Baggy was a British dance-oriented
music genrepopular in the early 1990s.
The scene was extremely influenced by
Madchester, although the scene was not geographically confined to Manchester. Many Madchester bands could also be described as Baggy, and vice versa. Baggy was characterised by psychedelia- and acid house-influenced guitar music, often with a "funky drummer" beat, similar to the work of the Happy Mondaysand the Stone Roses. The scene was named after the loose-fitting clothing worn by the bands and fans.
Some bands, such as the
The Mock Turtlesand The Soup Dragons, reinvented their sound and image to fit in with the new scene. This led some critics to accuse baggy bands of bandwagon-jumping and derivative songwriting. There was also a crossover between dance and indie, and vice versa.
Bands in the indie-dance era of
pop musiccan be divided into two camps; the acts who could be described as baggy (usually the ' Madchester' acts and a few others such as Flowered Upfrom London) — and those who can be described as indie-dance (i.e. Jesus Jones, who were more technoinspired).
Some baggy bands disappeared after the scene was no longer popular, and others evolved into
indie rockor Britpopbands who remained popular throughout the 1990s. The Charlatans and Blur are good examples of ex-baggy bands who retained their popularity, although little trace of the baggy sound and look remained.
The baggy style became eclipsed by the grunge and Britpop genres, with many of the lesser bands forgotten. Apart from tribute acts, the style has been absent from the indie arena, with acts like the 2001 Manchester band Waterfall failing to interest record companies with their revival sound.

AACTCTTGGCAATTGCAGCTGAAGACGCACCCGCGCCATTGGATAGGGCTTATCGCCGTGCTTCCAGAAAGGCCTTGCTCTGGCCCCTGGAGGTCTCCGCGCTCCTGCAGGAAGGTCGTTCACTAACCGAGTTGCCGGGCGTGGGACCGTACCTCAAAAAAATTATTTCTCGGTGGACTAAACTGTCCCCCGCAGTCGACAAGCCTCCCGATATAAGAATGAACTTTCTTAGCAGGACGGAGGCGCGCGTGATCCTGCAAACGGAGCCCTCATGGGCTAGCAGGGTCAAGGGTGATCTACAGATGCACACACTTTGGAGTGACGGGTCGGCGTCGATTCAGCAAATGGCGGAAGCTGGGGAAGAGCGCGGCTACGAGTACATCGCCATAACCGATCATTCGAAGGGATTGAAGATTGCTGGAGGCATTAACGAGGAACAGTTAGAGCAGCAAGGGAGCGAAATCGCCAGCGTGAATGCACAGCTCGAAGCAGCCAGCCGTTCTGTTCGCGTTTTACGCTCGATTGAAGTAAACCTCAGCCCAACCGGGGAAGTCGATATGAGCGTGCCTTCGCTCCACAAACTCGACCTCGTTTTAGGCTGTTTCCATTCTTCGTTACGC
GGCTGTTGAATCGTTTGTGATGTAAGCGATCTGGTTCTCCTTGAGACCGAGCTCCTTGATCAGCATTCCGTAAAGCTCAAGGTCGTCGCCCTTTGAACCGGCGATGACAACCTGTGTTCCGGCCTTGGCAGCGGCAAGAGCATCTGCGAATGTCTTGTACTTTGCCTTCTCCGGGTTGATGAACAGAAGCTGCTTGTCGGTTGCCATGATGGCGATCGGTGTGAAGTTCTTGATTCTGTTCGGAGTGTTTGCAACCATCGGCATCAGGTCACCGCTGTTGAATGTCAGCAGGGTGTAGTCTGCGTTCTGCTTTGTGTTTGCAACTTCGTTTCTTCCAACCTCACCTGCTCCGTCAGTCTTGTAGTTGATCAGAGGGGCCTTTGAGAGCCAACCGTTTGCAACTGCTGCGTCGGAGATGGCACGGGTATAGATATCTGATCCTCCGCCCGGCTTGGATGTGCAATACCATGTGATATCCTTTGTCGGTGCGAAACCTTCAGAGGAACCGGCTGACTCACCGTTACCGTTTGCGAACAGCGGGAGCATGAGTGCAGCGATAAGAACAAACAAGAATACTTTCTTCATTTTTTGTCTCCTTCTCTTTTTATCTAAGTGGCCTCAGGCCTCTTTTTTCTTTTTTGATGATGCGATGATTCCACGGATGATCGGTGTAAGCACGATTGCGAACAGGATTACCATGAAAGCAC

Baggy and Madchester acts
The Mock Turtles
My Jealous God
Ned's Atomic Dustbin
New Fast Automatic Daffodils
Ocean Colour Scene
The Real People
The Soup Dragons
The Stone Roses
World of Twist
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Baggy — Bag gy, a. Resembling a bag; loose or puffed out, or pendent, like a bag; flabby; as, baggy trousers; baggy cheeks. [1913 Webster] … The Collaborative International Dictionary of English
baggy — (adj.) puffed out, hanging loosely, 1831, from BAG (Cf. bag) + Y (Cf. y) (2). Bagging in this sense is from 1590s. Baggie as a small protective plastic bag is from 1969. Baggies baggy shorts is from 1962, surfer slang. Related: Baggily; bagginess … Etymology dictionary
baggy — [bag′ē] adj. baggier, baggiest 1. puffed out in a baglike way 2. hanging loosely [baggy trousers] baggily adv. bagginess n … English World dictionary
baggy — index full Burton s Legal Thesaurus. William C. Burton. 2006 … Law dictionary
baggy — [adj] drooping billowing, bulging, droopy, flabby, floppy, ill fitting, loose, oversize, roomy, sagging, slack, unshapely; concepts 486,490 Ant. firm, fitting, tight … New thesaurus
Baggy — Cette page d’homonymie répertorie les différents sujets et articles partageant un même nom. Baggy Elvy est un bassiste du groupe punk The Anti Nowhere League. La musique baggy est un des courants musicaux dérivés de la pop indépendante anglaise… … Wikipédia en Français
Baggy — extrem tiefe Hose Mit Baggy Pants (baggy engl.: sackartig, ausgebeult) oder häufig auch Saggy Pants (saggy engl.: absinkend, herunter hängend) werden besonders weite Hosen bezeichnet, deren Bund meist weit unterhalb der Hüfte getragen wird … Deutsch Wikipedia
baggy — n British 1. (a devotee of) the Manchester music scene of the early 1990s. The so called baggy scene probably took its name from the very loose clothing affected by devotees of rave, acid house and indie subcultures. For a while we were really… … Contemporary slang
baggy — UK [ˈbæɡɪ] / US adjective Word forms baggy : adjective baggy comparative baggier superlative baggiest baggy clothes are very loose on your body … English dictionary
baggy — adjective (baggier; est) Date: 1831 1. loose, puffed out, or hanging like a bag < baggy trousers > 2. loosely constructed and inflated with inessential elements < a baggy novel > • baggily a … New Collegiate Dictionary